Making for baby · Sewing · Soft toys

Seagull bird mobile for baby

The flock of felt seagulls I created have taken flight! I made them into a bird mobile for baby Amy. She studies them when she’s on her changing table, watching them drift and spin in slow circles above her.

They are suspended from the inner ring of an embroidery hoop. The ring helped me to spread the birds evenly for balance and it goes nicely with the wooden elements in our decor. I also discovered the secret to securing the strings on the mobile tidily and getting it to hang straight … more on that below.

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I already had the birds made and mobile planned when I bought this fabulous flapping tui for Amy. Tui are one of my favourite native New Zealand birds, coming in a close second only to kea.
Kea* are big beautiful mountain parrots, who get up to very clever, often naughty and sometimes hilarious antics (I prefer to ignore the lamb-killing rumours, so let’s not go there).  I love this story about a sneaky kea caught moving road cones and messing with traffic directions.  I’ve had my own run-in with these clowns… when I was at university I went on a tour of South Island ski fields with the Snowboard Club. We were in our camper vans in an alpine car park when we heard a god-awful scraping on the van roof and peals of raucous laughter. The kea were taking turns to dive-bomb the van and slide along the roof on their claws, cackling as they flew off. Little sods … but how could we not laugh?! Must have been huge fun for them.
Tui** are much more elegant birds, dare I say a little bit classy, with their sleek wings and fancy neck cravat. Their song isn’t always quite so pretty but I’ll forgive them that. I love that we can see and hear them around our gardens and bush. My parents have a nectar feeder in their garden and a horde of regular avian visitors, including tui.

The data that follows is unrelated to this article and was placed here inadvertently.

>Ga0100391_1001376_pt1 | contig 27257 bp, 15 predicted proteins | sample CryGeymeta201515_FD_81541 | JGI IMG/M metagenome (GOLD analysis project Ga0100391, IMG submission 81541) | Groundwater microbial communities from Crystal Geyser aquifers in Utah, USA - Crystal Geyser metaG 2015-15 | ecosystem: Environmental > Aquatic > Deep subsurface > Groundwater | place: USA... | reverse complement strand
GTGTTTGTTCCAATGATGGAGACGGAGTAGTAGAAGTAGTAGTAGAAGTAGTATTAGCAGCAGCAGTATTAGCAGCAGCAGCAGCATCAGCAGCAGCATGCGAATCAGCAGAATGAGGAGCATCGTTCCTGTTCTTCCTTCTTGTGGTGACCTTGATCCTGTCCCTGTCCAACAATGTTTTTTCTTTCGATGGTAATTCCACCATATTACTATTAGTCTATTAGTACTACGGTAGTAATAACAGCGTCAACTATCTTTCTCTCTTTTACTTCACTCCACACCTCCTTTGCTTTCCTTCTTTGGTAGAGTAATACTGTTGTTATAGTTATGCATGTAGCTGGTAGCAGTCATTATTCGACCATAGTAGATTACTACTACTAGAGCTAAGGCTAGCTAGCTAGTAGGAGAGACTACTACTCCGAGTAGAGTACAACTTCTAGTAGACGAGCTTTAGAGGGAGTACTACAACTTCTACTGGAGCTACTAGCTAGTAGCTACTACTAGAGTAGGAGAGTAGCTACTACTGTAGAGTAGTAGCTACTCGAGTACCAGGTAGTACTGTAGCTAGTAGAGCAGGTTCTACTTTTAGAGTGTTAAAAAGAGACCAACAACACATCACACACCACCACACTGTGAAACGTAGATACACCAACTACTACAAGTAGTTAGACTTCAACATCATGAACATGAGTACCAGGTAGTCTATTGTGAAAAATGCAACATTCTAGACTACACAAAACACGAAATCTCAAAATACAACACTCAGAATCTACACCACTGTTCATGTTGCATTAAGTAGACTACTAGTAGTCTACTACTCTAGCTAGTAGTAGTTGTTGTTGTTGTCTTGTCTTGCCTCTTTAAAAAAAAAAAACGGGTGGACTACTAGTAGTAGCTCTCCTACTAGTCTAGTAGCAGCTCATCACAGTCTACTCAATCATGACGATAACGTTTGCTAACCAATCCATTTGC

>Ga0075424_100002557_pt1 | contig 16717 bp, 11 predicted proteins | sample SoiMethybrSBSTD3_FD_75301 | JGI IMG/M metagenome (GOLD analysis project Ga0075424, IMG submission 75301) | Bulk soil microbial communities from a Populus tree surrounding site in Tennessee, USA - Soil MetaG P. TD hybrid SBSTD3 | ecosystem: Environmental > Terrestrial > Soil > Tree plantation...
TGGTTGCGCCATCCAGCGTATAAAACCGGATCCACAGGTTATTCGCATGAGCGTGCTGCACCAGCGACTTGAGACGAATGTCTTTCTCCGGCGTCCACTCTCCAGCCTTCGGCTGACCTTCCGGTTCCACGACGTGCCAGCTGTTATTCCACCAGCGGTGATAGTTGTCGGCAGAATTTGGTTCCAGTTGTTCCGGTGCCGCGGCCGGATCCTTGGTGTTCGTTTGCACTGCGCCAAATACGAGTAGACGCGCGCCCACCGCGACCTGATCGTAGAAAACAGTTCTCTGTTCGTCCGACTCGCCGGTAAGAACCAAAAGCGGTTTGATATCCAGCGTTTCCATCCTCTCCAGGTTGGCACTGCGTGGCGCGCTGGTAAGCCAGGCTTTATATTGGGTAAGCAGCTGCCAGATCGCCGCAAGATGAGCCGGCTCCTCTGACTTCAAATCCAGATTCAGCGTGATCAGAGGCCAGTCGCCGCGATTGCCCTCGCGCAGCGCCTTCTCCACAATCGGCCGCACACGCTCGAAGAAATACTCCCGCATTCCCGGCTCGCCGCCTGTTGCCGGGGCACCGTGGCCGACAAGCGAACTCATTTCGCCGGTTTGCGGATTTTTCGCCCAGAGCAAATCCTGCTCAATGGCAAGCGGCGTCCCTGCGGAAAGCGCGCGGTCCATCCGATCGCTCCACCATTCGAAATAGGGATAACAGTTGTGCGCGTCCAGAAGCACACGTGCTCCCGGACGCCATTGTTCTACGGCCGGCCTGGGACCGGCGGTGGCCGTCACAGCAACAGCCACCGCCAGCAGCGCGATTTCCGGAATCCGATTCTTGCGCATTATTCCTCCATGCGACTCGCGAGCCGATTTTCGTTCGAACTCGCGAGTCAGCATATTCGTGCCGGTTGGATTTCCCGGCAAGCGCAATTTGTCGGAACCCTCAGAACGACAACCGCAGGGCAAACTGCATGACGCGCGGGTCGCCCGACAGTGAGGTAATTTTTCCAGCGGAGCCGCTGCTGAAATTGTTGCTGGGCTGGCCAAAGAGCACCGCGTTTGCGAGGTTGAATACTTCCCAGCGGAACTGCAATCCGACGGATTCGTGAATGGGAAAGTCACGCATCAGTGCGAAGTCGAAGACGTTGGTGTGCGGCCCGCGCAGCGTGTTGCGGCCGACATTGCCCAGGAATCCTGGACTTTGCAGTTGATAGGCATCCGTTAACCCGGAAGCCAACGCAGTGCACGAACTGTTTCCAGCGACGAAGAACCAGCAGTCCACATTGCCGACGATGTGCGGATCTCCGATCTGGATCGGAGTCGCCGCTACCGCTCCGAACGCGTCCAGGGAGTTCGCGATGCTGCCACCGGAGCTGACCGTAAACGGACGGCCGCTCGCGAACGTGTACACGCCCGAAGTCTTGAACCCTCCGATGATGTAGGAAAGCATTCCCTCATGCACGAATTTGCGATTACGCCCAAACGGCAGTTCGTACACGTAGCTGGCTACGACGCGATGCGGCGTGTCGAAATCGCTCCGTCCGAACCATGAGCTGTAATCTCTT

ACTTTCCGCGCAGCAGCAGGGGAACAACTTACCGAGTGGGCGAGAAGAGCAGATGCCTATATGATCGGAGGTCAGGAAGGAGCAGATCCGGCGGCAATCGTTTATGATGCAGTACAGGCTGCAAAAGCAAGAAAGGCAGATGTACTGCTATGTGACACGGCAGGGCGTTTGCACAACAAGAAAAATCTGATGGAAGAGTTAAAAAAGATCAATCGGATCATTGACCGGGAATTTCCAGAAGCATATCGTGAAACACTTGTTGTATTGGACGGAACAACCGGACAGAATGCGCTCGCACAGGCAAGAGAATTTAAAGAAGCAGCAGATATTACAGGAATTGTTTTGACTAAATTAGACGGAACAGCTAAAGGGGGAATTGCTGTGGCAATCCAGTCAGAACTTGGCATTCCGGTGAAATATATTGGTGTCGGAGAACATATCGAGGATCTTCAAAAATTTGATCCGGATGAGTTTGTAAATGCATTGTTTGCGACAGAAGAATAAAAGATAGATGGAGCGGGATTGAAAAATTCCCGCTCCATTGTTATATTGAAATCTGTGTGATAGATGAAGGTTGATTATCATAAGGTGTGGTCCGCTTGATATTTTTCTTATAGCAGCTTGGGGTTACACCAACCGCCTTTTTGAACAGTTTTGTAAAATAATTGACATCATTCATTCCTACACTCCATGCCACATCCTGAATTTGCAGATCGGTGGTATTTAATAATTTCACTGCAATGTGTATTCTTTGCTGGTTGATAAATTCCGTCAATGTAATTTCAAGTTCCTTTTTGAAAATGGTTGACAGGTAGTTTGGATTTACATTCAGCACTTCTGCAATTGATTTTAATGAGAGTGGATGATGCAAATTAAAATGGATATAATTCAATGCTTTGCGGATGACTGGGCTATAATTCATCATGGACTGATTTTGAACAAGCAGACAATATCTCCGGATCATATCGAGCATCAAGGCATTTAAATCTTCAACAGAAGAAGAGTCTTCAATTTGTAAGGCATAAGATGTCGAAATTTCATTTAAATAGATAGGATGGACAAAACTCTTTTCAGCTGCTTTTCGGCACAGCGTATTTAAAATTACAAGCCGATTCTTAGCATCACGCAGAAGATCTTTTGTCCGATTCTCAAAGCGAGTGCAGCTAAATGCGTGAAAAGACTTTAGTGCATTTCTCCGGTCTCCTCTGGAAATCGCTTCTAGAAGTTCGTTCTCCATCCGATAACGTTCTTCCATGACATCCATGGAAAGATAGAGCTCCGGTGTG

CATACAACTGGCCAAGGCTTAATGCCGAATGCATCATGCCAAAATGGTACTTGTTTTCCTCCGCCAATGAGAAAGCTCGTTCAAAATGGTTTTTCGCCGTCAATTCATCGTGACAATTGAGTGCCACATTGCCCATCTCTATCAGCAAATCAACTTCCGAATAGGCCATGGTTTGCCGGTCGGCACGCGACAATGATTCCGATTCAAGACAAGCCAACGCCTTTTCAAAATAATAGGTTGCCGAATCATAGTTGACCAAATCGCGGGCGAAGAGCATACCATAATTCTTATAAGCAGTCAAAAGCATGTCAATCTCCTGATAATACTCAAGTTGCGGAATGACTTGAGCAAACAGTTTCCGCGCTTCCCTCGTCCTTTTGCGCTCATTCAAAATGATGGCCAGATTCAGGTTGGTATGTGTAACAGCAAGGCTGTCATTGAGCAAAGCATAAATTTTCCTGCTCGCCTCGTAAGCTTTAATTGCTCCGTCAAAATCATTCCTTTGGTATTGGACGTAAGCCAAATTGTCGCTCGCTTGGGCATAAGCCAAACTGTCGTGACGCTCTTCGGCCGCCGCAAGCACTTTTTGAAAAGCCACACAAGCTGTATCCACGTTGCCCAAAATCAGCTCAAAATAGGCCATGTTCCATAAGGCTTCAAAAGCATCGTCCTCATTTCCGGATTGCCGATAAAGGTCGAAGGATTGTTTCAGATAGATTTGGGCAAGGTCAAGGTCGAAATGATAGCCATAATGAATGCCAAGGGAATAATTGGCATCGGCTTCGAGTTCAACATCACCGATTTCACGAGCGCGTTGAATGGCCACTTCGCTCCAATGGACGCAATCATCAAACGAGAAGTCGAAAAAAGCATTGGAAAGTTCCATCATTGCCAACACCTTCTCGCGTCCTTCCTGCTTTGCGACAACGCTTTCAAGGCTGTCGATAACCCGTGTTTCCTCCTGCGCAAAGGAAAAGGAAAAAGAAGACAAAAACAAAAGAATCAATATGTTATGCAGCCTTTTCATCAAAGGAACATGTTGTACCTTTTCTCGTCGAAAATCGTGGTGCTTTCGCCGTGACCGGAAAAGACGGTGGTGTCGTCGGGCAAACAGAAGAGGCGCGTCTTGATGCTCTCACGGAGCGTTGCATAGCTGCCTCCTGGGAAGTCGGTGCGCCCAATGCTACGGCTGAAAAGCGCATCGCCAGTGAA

I found this tui at the last Auckland Fair craft/design market – last as in ‘most recent’, and also last as in ‘final’. Jessica Whiting founded and has been running the market since 2010, but has wound it up to spend more time with family and her own creative business. I’m hoping that someone else will pick up the reins, because its a great market to visit and I’m sure it does well for the exhibitors.
Our tui is a kinetic mobile, meaning that it depends on moving parts for effect – its wings flap gently up and down when you pull a cord hung from its belly.  Kind of like this. Except much cooler.  I can’t find the tui maker on the Auckland Fair page, but if I do I’ll link it here.
It was the flapping tui that let me in on the secret to securing and balancing the seagull mobile. The first version I strung up was a real bother and quite frankly kinda ugly.  To get the mobile to hang nicely, you have to ensure that the hanging parts are suspended evenly on the spacer (in this case, the embroidery hoop) and that each side balances in terms of weight. I also needed to make sure that the seagulls didn’t tip forwards or back. Each bird has its own centre of balance; string it too far forward or back, and I would end up with a seagull dive-bombing its buddies.  So it was hard to get everything weighted evenly as well as tie off the nylon, because nylon knots are not nice knots (say that 5 times quickly, I dare you).
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The magic device to making the mobile balance and look sweet was on the wings of the tui – jewellery crimps!  These unassuming wee tubes are actually blimmin’ useful. They allow you to thread through one or more strands of nylon, and adjust the threads with some control. When everything’s looking good, you squeeze the crimp closed tight with a pair of jewellery pliers, which holds everything secure. No more nasty nylon knots.
I’m sure these handy gizmos can be employed in a zillion other crafty ways, and I’m already brewing some ideas for using them… surprised? Nah, I didn’t think you would be 🙂
Thanks for reading! Catch you later,
Caroline
 THINGS I LEARNED IN WRITING THIS POST:
* Tui and kea are the plural form as well as the singular, which I had suspected but not confirmed until now. I couldn’t get WordPress to use macrons, but tui should have one over both the u and i, making the word sound like “too-ee”.
** Tui can mimic speech, just as they mimic bird song. Maori sometimes trained tui to talk. The first New Zealand women who served overseas in WW2 were called the Tuis. Check out Te Ara, the encycolpaedia of New Zealand. It’s ace.

 

Felt bird mobile for baby

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